MOSCOW: For the players who pushed their bodies to the limit to reach the World Cup final, Croatia coach Zlatko Dalic has an apt motto.
“Who dares, wins” ? a line popularized by special forces around the world.
The fighting spirit is engrained in a group of players whose psyche was forged growing up in a country ravaged by war as the former Yugoslavia broke up in the 1990s.
“It made us resilient,” Luka Modric said Saturday, “but we have to look into the future.”
A World Cup final against France on Sunday could be the defining moment for Croatia since the 1991-95 war for independence that claimed about 10,000 lives and ravaged the economy.
“Without courage and fortitude,” Dalic said, “they wouldn’t have reached this final.”
And it’s why Croatia can end its remarkable World Cup trip by collecting its first major soccer trophy.
COMEBACKS: The lesson of this World Cup is not to write off Croatia. The group stage was unusually smooth, with a 3-0 victory over Argentina the signature result. Then it became harder. In all three knockout games so far, Croatia fell behind but came through.
It’s hard to suppress Mario Mandzukic, who forced the game against Denmark in the round of 16 to a penalty shootout. Host Russia was defeated in another shootout. It looked even tougher against England in the semifinals when a fifth-minute goal was conceded.
But what bodes well for the final is that Croatia was more composed on the ball and created more chances as the game against England went on. It was little wonder Mandzukic produced an extra-time winner.
ENERGY: Don’t tell Croatia’s players they are too tired for Sunday’s game. They’ll just use it as inspiration.
Modric rallied the players before the semifinals by claiming the English media was underestimating Croatia and told them: “Today we will see who will be tired.”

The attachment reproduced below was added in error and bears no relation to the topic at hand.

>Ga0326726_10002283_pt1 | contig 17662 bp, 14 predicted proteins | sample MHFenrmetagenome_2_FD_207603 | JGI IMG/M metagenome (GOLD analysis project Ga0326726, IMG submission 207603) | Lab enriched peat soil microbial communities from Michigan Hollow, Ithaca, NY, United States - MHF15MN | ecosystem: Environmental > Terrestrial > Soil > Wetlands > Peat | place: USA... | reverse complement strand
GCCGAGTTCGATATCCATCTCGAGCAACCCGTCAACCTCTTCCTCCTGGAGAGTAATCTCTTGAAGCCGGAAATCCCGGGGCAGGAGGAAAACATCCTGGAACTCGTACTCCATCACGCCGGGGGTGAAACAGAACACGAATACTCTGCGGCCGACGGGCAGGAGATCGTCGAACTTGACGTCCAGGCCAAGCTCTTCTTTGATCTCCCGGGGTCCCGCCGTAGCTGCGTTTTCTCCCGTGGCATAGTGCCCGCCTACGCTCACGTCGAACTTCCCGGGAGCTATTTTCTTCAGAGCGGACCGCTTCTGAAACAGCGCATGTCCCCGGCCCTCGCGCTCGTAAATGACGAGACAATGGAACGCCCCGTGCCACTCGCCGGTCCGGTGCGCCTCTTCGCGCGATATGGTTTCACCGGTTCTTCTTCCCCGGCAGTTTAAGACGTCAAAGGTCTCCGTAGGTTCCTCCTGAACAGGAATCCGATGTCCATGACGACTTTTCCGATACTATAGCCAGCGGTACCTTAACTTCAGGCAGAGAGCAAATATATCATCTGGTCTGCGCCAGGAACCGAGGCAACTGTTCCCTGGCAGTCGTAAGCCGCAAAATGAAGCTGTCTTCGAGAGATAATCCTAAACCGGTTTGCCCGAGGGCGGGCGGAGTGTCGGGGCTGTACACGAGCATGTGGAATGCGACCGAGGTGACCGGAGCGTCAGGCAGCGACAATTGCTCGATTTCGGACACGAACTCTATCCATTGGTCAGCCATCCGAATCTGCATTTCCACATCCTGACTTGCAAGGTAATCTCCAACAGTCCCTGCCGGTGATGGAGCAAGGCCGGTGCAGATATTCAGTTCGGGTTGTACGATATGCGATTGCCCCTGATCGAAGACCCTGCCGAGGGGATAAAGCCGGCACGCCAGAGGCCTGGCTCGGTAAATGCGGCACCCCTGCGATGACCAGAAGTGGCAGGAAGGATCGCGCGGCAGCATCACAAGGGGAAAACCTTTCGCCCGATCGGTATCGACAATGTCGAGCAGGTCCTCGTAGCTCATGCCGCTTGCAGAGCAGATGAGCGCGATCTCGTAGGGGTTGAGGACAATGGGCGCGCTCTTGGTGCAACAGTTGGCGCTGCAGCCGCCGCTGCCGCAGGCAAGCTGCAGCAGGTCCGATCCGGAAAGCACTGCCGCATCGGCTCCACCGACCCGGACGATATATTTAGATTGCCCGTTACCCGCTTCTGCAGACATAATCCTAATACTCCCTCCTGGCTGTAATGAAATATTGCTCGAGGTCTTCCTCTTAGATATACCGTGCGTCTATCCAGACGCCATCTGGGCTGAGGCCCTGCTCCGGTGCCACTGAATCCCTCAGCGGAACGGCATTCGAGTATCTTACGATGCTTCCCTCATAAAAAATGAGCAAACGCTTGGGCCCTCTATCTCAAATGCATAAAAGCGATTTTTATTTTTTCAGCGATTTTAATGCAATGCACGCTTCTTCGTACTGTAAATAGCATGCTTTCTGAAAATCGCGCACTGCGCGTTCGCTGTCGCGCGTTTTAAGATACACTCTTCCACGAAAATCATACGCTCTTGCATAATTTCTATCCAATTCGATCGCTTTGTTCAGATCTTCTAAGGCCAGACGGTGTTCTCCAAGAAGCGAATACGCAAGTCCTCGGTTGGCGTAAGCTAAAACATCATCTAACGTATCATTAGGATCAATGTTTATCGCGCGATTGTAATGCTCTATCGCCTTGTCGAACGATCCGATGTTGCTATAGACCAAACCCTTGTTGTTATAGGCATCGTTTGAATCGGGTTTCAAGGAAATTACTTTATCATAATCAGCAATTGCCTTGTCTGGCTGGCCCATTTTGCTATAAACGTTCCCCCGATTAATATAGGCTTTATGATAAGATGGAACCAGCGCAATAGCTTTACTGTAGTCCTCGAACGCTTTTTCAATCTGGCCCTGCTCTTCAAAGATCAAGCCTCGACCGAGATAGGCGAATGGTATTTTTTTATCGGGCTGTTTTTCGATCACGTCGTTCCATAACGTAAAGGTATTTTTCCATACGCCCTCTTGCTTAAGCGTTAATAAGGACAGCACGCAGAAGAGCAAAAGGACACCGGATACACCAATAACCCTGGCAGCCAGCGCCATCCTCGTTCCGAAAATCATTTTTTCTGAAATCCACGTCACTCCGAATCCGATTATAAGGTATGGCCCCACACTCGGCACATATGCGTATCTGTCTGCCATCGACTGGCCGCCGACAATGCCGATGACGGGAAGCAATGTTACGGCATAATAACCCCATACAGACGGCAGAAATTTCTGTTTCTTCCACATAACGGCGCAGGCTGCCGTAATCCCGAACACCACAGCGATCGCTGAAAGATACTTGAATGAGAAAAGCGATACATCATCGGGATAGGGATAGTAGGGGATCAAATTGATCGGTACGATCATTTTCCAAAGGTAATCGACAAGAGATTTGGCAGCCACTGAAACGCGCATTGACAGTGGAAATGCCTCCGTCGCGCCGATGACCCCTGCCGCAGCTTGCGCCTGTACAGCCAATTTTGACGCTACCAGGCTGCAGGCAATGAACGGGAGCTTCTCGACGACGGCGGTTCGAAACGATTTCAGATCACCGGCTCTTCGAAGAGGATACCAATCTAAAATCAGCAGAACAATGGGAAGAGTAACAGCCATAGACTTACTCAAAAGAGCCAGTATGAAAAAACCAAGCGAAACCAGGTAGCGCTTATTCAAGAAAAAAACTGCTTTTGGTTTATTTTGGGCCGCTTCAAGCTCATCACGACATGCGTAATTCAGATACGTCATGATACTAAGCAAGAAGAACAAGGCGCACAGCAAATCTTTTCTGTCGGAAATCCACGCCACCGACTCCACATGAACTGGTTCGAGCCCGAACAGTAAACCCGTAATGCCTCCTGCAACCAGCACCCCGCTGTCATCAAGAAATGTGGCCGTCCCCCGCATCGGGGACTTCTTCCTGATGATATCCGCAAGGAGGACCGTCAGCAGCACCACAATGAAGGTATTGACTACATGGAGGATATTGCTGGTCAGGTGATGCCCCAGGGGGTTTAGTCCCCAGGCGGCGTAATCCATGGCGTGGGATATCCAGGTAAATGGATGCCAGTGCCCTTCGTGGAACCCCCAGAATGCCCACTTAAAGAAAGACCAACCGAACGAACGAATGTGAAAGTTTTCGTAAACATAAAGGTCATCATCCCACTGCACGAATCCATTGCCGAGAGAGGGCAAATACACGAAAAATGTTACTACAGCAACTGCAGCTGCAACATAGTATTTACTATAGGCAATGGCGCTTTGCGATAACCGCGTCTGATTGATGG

In fact, even the reporter hired by FIFA to cover Croatia for the tournament wrote on the official website: “Exhausted players pose the biggest problem for the Croatia coach.” Modric’s mind games worked, stirring the players.
But how much energy do they have left in a final push against a France squad that was among the three youngest of the 32 finalists? Mandzukic and Modric are both 32. Ivan Rakitic is only two years younger but remains influential in the midfield. While the average age of Croatia’s squad is pushing 28, for France it’s 26.
“All of my players tell me whether they are not 100 percent fit,” Dalic said. “They will concede and tell me if they’re not fit and they will miss the final. If they will be unable to give their all during the match I expect them to tell me.”
M&Ms: Croatia wouldn’t be in the final without the creativity of Modric and energetic attacking drive of Mandzukic, allied with Rakitic.
“If you took two or three players out of that, they wouldn’t be the same,” said Andy Roxburgh, a former Scotland player and coach who became technical director at UEFA and the Asian confederation. “They are almost like gelling the whole thing together, pulling the strings.”
The orchestrator is Modric with his vision and passing accuracy.
“He’s got some good foils around him,” Roxburgh said. “But he is the guy waving the baton and making it all function.”
Mandzukic’s power and determination to regain the ball epitomizes the team’s spirit in its 4-2-3-1 formation.
“His qualities are beyond question. His character, his fight, his commitment,” Modric said. “When you see him run himself into the ground, he really perks up his teammates.”
PHYSICALITY: If Dejan Lovren continues to use a physical approach to block the path of opponents, he could pay the price against France.
Harry Kane’s path to the penalty area was blocked at one point in the semifinals by being bundled over by Lovren. The 30-year-old defender has to remember the video assistant referees will be watching if he tries any rough treatment to impede 19-year-old France forward Kylian Mbappe.—AP